The Wilderness Act turned 50 a few years ago. Middle-aged, not keen on change, it would likely rather approach its golden years without controversy, but last month at the urging of the Sustainable Trails Coalition, Utah Sens. Lee and Hatch introduced Senate Bill 3205, the “Human-Powered Travel in Wilderness Areas Act,” that aims to allow mountain bikes in designated wilderness and the act is back on center stage.
There is a lot to know and understand about wilderness and the Wilderness Act, perhaps most importantly that only about 5 percent of the entire U.S. (including Alaska) and 2.7 percent of the lower 48 is protected as Wilderness. There are currently just over 109 million acres contained within the National Wilderness Preservation System in 44 states and Puerto Rico, 56 million acres of which is in Alaska. Wilderness lands are found within and managed by all four land management agencies including the Forest Service, National Park Service, Fish and Wildlife Service, and the Bureau of Land Management. Colorado’s largest wilderness area is the Weminuche Wilderness, in our backyard, at almost 500,000 acres.
Wilderness makes up a small percentage of our country’s hundreds of millions of acres of state and federal public lands. And considering that, the effort to open wilderness lands to bikes misses the mark.
First and foremost, the act is one of our foundational environmental laws. Enacted in 1964, it was designed to safeguard a remnant of our nation’s public lands from the advances of population and technology, “expanding settlement and growing mechanization.”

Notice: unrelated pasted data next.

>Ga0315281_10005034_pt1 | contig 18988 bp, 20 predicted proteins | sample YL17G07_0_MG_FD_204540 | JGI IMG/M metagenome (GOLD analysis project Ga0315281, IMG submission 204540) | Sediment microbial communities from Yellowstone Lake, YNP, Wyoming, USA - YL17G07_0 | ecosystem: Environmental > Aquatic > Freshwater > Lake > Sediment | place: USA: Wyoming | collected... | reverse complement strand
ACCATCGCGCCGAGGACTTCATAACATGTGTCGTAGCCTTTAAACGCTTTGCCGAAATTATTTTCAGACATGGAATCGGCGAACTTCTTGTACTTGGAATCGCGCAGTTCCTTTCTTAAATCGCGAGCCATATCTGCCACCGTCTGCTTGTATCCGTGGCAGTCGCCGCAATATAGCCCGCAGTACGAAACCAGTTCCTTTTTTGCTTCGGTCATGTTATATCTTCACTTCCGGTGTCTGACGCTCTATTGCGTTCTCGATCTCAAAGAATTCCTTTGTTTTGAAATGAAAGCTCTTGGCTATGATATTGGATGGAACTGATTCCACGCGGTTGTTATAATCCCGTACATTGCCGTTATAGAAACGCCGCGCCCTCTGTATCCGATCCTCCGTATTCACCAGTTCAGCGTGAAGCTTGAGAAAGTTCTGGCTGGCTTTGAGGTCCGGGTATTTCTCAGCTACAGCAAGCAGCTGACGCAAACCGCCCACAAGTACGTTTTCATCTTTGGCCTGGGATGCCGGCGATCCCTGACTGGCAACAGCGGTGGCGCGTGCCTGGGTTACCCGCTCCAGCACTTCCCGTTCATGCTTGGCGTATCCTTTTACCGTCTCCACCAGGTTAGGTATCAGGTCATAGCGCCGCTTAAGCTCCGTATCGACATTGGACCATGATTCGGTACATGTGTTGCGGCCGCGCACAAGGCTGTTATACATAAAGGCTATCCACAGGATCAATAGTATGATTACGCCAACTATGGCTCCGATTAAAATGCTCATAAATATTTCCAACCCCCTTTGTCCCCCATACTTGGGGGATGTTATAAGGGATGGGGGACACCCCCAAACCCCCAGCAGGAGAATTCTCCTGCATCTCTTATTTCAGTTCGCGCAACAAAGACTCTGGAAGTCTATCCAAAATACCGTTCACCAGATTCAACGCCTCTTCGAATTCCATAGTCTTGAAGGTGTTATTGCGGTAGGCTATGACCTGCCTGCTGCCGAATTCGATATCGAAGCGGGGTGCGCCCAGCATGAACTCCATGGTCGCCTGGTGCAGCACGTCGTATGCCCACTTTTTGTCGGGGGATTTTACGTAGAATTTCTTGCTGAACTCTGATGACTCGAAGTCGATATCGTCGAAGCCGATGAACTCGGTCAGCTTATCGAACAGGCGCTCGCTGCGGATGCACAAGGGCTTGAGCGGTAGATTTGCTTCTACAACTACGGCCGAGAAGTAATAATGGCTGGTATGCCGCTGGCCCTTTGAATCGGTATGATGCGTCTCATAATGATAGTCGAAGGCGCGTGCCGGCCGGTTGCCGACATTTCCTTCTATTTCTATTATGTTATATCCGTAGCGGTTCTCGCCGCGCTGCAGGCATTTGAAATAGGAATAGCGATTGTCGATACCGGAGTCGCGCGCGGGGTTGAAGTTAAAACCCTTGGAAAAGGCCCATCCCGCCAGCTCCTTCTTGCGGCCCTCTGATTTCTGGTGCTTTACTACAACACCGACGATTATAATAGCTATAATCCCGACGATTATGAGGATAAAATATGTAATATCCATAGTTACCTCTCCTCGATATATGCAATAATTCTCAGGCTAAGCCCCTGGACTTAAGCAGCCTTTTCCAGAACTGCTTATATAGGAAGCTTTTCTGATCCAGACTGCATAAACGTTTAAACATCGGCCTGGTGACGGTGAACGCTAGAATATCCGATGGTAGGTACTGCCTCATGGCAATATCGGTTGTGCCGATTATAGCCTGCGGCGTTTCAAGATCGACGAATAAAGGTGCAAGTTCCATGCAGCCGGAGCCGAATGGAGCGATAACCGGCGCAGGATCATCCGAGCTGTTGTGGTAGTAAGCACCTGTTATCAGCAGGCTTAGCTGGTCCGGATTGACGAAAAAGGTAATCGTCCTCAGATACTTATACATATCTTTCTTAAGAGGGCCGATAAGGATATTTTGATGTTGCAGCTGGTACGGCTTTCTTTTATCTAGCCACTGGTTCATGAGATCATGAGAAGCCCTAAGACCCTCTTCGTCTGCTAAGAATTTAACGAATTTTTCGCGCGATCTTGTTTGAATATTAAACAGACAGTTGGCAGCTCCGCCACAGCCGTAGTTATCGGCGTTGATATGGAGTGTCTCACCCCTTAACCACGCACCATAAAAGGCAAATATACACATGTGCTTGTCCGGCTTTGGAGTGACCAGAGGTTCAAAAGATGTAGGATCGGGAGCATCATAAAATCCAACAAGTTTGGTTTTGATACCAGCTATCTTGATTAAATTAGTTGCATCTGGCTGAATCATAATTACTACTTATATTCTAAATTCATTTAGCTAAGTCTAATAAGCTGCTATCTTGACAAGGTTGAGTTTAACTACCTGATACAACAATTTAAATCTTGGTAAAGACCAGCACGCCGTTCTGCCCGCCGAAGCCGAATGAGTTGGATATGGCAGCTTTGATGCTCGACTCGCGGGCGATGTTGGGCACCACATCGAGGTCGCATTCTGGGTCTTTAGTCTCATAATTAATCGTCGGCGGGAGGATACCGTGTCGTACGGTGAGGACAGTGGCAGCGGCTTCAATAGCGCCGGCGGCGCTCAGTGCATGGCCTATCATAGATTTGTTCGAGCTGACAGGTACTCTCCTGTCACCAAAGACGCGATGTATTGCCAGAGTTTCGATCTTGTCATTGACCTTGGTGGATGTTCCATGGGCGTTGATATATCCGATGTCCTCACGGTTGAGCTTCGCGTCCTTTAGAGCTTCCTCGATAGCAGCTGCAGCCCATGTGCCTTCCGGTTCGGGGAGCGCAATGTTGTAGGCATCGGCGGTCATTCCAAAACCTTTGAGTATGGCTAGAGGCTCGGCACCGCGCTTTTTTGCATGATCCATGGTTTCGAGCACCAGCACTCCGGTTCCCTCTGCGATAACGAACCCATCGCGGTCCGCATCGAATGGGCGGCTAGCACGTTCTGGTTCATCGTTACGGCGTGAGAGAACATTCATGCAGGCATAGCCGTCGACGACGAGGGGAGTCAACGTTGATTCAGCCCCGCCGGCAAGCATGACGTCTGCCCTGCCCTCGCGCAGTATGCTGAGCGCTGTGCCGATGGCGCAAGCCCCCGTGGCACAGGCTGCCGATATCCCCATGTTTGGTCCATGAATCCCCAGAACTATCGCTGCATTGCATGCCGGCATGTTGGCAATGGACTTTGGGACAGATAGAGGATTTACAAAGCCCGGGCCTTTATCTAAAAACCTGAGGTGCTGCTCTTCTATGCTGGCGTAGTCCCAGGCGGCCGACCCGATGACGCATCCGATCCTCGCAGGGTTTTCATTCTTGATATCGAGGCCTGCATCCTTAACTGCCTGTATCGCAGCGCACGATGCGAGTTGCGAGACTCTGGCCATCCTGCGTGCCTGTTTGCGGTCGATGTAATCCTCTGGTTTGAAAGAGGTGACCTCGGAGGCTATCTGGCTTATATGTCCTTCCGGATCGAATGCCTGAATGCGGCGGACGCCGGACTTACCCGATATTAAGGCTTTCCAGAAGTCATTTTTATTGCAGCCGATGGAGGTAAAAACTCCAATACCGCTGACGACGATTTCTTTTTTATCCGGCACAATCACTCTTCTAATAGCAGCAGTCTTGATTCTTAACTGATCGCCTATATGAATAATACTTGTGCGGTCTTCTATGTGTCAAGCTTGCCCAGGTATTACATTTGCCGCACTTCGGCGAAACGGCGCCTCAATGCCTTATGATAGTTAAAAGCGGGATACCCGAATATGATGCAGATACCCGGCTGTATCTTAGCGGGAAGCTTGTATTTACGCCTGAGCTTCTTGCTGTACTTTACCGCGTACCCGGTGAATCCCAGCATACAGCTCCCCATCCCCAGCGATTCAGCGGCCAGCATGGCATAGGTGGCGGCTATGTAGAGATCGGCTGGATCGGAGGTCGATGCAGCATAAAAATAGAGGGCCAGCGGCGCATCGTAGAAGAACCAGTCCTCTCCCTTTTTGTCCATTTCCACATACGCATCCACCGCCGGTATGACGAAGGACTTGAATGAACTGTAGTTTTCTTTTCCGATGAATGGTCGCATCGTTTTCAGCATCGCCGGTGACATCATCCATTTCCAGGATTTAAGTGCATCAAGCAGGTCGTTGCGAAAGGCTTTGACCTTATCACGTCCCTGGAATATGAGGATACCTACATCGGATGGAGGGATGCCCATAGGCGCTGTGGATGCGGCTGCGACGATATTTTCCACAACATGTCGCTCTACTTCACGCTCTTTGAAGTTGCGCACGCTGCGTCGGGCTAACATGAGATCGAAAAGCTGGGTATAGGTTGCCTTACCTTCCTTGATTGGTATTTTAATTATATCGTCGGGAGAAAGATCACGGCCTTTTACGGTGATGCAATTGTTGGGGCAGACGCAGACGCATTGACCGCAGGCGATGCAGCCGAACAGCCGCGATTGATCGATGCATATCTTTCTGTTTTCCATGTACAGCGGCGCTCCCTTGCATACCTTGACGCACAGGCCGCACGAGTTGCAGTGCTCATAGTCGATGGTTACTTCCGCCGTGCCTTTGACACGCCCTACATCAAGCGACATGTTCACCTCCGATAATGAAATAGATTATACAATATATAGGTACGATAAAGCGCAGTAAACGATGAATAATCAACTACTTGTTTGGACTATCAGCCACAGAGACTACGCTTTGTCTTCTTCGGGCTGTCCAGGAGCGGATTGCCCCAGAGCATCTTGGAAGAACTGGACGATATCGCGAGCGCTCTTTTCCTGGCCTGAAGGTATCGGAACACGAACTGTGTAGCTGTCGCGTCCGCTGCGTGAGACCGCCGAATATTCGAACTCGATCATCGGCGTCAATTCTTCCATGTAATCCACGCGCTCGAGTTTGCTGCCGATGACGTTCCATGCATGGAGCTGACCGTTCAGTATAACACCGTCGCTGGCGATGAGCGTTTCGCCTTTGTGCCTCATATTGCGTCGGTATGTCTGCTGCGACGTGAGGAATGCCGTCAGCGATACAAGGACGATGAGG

Howard Zahniser, The Wilderness Act’s principal author, defined wilderness in 1956 as a place that offered outstanding opportunities for solitude, primitive experience, and without the “mechanisms that make us immediate masters over our environment.” To Zahniser, wilderness remained a place of human restraint. He spent eight years working with Congress to develop the precise language the act contains that includes acceptable activities in Wilderness, biking not among them.
The controversy, and what S.B. 3205 is written to amend, is the Wilderness Act’s definition of “mechanical transport” that for 50 years has strictly excluded motorized and mechanized transport in wilderness. There is no reason to change that now. Over 100 conservation, sportsmen, wildlife, hiking and horseman’s organizations stated this in a March letter to Congress calling on them to reject calls to amend the act.
If Lee and Hatch were truly interested in public lands stewardship, they would not be chipping away at the Wilderness Act. Nor would they be working to transfer public lands to the states, which have no money to manage them properly. Their efforts are disingenuous and transparently aimed at gaining access to our public lands for extractive uses while straining the traditional alliances of conservation and recreation groups, the latter of which are split on the issue.
Instead, in this 100th year anniversary of the Park Service, they would be working to fully fund our public land agencies to catch up with millions of dollars of maintenance backlogs. They would support local efforts of broad coalitions of users to establish and share new trails on other public lands, including suitable park lands – a new initiative the International Mountain Bicycling Association has been advancing.
What is needed is a 21st-century land ethic that builds on the strength of the Wilderness Act instead of working to dismantle it.